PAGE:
The discovery of the 11,000 year old temple at Gobekli Tepe in Turkey raised an important question: Did complex societies arise after the discovery of agriculture or vice versa?
Scholars have long believed that only after people learned to farm and live in settled communities did they have the time, organization and resources to construct temples and support complicated social structures. But Schmidt argues it was the other way around: the extensive, coordinated effort to build the monoliths literally laid the groundwork for the development of complex societies. The immensity of the undertaking at Gobekli Tepe reinforces that view[Gobekli Tepe: The World’s First Temple? | varnam]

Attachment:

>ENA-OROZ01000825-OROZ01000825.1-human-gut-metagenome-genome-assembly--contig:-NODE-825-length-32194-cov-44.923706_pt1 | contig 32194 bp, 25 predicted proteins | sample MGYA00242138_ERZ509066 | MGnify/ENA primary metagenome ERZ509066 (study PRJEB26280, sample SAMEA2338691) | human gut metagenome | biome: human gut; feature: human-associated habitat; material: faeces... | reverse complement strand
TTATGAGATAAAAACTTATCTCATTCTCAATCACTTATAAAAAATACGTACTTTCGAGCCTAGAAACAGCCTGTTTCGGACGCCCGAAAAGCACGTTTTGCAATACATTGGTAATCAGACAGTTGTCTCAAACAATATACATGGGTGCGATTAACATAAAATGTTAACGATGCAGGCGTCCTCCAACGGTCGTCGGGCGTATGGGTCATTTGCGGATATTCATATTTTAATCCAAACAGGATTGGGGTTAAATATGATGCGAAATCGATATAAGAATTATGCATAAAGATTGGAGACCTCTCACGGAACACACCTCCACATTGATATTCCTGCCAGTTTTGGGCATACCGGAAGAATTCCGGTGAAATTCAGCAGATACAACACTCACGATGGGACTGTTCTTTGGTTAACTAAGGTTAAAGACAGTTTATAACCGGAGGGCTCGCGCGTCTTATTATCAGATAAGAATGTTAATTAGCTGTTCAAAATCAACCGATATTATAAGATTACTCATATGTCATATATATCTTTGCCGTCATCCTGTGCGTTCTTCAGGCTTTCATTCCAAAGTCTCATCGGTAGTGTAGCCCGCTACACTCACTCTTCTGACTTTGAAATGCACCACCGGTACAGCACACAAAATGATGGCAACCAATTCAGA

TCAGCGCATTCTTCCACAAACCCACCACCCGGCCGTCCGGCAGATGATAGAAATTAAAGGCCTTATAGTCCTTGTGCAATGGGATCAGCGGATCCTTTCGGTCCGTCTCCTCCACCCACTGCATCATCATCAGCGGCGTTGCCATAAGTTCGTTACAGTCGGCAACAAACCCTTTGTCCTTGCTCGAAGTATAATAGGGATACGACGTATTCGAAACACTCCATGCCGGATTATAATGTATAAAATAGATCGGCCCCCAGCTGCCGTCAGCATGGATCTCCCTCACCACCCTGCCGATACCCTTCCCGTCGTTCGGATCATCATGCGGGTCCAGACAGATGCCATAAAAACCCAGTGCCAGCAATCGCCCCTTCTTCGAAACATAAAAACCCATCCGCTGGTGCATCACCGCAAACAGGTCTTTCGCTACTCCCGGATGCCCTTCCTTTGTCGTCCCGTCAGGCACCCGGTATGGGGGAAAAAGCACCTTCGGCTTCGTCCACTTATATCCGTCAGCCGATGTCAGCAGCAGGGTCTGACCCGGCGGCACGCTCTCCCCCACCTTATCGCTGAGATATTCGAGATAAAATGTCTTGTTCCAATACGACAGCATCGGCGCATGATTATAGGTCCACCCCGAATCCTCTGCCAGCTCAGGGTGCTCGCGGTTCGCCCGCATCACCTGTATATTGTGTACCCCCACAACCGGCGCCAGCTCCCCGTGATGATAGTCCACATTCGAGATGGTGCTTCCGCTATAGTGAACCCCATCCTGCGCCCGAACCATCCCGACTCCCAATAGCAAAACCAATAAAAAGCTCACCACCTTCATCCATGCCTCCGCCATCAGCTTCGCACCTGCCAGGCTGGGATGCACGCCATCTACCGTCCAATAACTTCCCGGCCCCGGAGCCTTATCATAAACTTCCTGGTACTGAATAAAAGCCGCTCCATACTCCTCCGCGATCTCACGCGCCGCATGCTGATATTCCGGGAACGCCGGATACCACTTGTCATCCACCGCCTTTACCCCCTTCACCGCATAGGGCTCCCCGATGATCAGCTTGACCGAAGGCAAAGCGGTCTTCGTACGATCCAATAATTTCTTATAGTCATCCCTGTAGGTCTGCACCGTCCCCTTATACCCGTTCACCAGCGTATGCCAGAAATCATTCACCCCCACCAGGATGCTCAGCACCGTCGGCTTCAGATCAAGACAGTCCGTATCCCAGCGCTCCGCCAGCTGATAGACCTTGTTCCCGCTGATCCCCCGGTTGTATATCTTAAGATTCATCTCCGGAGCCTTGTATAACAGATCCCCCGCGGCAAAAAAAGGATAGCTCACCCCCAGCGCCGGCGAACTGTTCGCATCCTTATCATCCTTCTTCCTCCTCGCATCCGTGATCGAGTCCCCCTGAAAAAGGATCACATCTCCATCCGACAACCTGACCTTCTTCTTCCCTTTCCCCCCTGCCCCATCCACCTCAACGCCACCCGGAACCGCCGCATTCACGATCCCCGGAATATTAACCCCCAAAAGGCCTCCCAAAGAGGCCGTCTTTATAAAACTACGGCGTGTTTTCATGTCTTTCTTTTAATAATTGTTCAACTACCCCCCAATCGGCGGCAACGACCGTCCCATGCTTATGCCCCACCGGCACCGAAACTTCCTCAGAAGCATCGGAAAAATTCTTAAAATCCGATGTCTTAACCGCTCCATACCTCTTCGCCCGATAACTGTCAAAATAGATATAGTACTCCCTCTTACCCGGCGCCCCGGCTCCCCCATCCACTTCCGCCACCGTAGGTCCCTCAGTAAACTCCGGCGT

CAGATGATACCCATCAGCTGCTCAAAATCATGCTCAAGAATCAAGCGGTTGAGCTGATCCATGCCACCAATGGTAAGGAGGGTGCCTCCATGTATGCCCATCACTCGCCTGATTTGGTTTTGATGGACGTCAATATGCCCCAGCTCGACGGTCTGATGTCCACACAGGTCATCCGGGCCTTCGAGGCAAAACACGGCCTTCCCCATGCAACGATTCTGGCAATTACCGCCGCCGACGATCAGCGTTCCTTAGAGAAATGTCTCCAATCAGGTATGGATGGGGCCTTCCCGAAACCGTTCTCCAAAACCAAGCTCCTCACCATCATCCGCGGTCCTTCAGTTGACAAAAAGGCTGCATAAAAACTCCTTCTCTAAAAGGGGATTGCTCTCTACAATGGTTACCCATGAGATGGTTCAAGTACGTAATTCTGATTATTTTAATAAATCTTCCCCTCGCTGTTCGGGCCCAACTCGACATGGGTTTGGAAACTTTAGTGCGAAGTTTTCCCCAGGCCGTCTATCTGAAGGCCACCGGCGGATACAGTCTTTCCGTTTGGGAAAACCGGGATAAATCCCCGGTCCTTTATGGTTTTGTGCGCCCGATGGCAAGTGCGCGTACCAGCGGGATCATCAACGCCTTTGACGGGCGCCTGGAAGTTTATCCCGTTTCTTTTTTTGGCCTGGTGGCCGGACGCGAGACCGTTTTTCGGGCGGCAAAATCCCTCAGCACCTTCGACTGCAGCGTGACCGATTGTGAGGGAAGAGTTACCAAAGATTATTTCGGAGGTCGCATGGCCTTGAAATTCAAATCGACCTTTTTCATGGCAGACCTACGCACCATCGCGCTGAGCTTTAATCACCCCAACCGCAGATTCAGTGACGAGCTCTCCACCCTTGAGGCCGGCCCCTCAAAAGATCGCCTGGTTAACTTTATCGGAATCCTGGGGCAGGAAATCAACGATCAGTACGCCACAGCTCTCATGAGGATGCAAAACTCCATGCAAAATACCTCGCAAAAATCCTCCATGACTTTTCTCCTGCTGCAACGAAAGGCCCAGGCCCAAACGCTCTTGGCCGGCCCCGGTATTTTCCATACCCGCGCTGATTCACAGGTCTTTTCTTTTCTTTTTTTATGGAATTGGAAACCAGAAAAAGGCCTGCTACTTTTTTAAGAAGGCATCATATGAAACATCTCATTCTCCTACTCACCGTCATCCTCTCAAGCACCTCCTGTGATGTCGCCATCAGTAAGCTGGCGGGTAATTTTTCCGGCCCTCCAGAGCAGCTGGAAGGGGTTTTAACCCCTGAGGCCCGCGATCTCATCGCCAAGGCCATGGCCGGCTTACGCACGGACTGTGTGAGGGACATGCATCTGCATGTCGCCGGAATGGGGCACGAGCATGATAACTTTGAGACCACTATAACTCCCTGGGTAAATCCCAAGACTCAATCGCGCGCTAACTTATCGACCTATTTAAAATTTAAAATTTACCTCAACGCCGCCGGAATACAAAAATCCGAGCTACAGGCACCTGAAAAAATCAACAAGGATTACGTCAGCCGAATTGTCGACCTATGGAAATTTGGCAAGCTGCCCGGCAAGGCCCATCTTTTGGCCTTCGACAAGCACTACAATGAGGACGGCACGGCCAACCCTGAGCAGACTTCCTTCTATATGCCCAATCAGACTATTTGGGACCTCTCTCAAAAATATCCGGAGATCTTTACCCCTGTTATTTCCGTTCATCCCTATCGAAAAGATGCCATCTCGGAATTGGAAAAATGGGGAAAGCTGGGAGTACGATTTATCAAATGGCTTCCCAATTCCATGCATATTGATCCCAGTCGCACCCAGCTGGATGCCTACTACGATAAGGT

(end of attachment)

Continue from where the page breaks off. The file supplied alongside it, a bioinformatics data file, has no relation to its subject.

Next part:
The discovery of a 12,000 year old female shaman grave in Israel, 1000 years older than the stonehenges at Gobekli Tepe, supports the idea that complex societies arose before farming.
Agriculture was not established in the Levant when the Natufians lived there, but they still erected rudimentary structures to inhabit. Traces in the soil of the remains of mice and sparrows — animals that exist most commonly in places of human settlement — point to a significant population boom in the Natufian period. They may not have had seasonal harvests, but the people of this time lived in a complex and perhaps even flourishing society.[12,000-Year-Old Shaman Unearthed in Israel – TIME]
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